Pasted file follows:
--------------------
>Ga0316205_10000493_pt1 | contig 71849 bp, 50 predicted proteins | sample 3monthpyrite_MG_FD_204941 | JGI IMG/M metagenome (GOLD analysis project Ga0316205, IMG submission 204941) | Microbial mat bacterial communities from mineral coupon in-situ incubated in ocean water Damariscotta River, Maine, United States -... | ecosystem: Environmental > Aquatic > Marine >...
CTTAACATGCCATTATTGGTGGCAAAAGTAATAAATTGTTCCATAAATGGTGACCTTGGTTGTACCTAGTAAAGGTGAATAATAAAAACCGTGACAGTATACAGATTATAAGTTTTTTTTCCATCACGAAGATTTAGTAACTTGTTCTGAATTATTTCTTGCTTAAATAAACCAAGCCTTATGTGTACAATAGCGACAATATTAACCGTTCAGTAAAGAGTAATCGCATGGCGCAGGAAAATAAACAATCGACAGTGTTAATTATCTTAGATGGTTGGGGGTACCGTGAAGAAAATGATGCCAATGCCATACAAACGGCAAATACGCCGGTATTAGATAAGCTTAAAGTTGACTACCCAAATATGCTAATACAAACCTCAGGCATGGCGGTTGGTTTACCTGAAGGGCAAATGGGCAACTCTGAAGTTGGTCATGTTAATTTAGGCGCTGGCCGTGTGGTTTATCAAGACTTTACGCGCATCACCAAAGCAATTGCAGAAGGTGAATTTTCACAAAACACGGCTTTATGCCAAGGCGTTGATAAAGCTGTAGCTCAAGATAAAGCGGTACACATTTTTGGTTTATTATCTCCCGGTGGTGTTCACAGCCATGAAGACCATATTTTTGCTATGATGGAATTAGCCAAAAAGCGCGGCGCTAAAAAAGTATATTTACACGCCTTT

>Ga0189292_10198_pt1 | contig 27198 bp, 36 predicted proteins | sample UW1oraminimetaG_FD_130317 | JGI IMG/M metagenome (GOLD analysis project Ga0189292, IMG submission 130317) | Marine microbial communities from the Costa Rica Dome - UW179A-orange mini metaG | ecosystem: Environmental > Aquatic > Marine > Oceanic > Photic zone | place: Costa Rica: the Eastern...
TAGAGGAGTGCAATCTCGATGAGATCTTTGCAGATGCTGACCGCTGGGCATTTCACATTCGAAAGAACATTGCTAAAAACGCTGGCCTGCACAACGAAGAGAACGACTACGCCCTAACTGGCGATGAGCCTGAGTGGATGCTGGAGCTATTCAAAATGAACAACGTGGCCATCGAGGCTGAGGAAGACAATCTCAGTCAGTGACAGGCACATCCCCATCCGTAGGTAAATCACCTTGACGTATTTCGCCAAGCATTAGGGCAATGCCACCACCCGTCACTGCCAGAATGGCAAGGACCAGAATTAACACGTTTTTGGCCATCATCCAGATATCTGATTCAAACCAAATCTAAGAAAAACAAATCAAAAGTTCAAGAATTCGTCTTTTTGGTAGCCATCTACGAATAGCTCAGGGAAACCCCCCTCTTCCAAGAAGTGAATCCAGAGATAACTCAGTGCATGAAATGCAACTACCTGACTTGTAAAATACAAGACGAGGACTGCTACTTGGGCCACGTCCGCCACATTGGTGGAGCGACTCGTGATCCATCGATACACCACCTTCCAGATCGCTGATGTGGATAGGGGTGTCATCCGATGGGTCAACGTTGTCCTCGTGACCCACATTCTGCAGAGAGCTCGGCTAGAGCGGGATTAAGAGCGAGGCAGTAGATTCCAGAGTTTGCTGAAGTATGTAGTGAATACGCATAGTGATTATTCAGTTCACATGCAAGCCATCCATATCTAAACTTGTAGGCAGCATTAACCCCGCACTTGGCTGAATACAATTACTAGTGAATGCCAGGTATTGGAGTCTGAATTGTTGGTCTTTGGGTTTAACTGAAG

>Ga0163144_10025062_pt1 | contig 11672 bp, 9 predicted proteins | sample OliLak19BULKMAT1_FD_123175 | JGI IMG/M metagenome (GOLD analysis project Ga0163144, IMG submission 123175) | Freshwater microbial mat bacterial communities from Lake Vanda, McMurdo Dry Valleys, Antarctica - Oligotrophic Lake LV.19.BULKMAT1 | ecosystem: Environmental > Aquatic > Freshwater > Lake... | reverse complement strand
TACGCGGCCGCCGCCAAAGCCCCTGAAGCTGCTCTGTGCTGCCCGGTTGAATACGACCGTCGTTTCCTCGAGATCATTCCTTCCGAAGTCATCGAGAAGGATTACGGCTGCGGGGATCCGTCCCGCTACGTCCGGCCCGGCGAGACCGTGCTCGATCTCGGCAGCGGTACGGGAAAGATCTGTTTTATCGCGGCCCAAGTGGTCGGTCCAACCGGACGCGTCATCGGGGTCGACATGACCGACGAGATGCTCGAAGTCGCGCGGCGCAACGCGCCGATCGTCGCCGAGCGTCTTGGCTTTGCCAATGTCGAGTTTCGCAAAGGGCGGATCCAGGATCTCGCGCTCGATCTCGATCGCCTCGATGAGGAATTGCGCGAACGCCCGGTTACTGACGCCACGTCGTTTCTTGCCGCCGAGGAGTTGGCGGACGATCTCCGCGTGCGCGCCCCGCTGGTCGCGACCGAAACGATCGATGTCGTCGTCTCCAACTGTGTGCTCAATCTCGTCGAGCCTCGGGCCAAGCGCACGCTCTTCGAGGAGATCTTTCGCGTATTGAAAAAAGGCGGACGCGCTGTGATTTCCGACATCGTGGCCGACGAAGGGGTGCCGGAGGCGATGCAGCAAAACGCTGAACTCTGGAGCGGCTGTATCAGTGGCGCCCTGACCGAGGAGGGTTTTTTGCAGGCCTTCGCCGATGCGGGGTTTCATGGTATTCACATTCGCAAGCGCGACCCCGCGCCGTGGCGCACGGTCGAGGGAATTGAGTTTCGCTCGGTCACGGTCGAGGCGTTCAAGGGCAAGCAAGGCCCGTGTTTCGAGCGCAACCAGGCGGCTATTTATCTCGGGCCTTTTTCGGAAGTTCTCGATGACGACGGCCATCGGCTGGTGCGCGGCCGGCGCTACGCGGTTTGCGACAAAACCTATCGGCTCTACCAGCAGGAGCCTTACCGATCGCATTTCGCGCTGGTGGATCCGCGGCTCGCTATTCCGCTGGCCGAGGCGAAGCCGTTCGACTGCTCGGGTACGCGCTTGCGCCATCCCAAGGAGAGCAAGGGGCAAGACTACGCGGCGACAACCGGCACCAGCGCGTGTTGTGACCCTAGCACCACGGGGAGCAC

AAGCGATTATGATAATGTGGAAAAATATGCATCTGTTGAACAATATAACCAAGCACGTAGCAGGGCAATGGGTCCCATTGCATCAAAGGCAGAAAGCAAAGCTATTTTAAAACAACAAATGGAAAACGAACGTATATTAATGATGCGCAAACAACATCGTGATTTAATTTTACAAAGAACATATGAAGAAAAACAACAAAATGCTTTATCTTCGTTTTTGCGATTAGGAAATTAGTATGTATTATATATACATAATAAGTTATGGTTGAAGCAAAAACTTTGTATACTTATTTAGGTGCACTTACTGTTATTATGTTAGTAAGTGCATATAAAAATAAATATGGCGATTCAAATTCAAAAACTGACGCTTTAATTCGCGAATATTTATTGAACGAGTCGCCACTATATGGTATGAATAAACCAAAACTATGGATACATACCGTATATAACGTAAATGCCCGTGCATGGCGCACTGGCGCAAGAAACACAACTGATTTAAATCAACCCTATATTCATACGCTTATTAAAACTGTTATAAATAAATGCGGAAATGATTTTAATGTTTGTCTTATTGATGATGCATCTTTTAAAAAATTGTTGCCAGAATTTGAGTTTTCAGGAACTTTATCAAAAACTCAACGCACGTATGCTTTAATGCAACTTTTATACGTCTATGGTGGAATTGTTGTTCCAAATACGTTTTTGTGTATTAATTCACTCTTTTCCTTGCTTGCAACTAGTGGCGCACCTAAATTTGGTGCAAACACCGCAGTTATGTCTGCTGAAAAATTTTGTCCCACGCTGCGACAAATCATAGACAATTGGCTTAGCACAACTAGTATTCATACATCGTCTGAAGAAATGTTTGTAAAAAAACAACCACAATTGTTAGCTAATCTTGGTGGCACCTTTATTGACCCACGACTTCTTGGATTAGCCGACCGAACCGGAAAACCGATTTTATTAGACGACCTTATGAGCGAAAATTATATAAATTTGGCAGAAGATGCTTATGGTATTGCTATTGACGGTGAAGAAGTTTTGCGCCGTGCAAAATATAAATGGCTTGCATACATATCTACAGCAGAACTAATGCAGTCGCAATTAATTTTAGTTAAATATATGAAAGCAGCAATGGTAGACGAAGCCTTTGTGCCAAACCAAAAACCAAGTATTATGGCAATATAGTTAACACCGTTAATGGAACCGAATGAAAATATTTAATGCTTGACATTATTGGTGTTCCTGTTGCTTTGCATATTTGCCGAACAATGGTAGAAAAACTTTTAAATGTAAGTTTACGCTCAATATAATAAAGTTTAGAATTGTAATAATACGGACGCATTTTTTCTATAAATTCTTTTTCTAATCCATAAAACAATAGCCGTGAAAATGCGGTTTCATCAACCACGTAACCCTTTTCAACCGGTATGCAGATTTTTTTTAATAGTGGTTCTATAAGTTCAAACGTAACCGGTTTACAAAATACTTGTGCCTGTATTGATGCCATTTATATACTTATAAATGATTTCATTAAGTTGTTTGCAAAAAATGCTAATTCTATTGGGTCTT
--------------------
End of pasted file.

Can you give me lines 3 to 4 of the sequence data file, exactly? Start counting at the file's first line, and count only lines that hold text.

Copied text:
>Ga0189292_10198_pt1 | contig 27198 bp, 36 predicted proteins | sample UW1oraminimetaG_FD_130317 | JGI IMG/M metagenome (GOLD analysis project Ga0189292, IMG submission 130317) | Marine microbial communities from the Costa Rica Dome - UW179A-orange mini metaG | ecosystem: Environmental > Aquatic > Marine > Oceanic > Photic zone | place: Costa Rica: the Eastern...
TAGAGGAGTGCAATCTCGATGAGATCTTTGCAGATGCTGACCGCTGGGCATTTCACATTCGAAAGAACATTGCTAAAAACGCTGGCCTGCACAACGAAGAGAACGACTACGCCCTAACTGGCGATGAGCCTGAGTGGATGCTGGAGCTATTCAAAATGAACAACGTGGCCATCGAGGCTGAGGAAGACAATCTCAGTCAGTGACAGGCACATCCCCATCCGTAGGTAAATCACCTTGACGTATTTCGCCAAGCATTAGGGCAATGCCACCACCCGTCACTGCCAGAATGGCAAGGACCAGAATTAACACGTTTTTGGCCATCATCCAGATATCTGATTCAAACCAAATCTAAGAAAAACAAATCAAAAGTTCAAGAATTCGTCTTTTTGGTAGCCATCTACGAATAGCTCAGGGAAACCCCCCTCTTCCAAGAAGTGAATCCAGAGATAACTCAGTGCATGAAATGCAACTACCTGACTTGTAAAATACAAGACGAGGACTGCTACTTGGGCCACGTCCGCCACATTGGTGGAGCGACTCGTGATCCATCGATACACCACCTTCCAGATCGCTGATGTGGATAGGGGTGTCATCCGATGGGTCAACGTTGTCCTCGTGACCCACATTCTGCAGAGAGCTCGGCTAGAGCGGGATTAAGAGCGAGGCAGTAGATTCCAGAGTTTGCTGAAGTATGTAGTGAATACGCATAGTGATTATTCAGTTCACATGCAAGCCATCCATATCTAAACTTGTAGGCAGCATTAACCCCGCACTTGGCTGAATACAATTACTAGTGAATGCCAGGTATTGGAGTCTGAATTGTTGGTCTTTGGGTTTAACTGAAG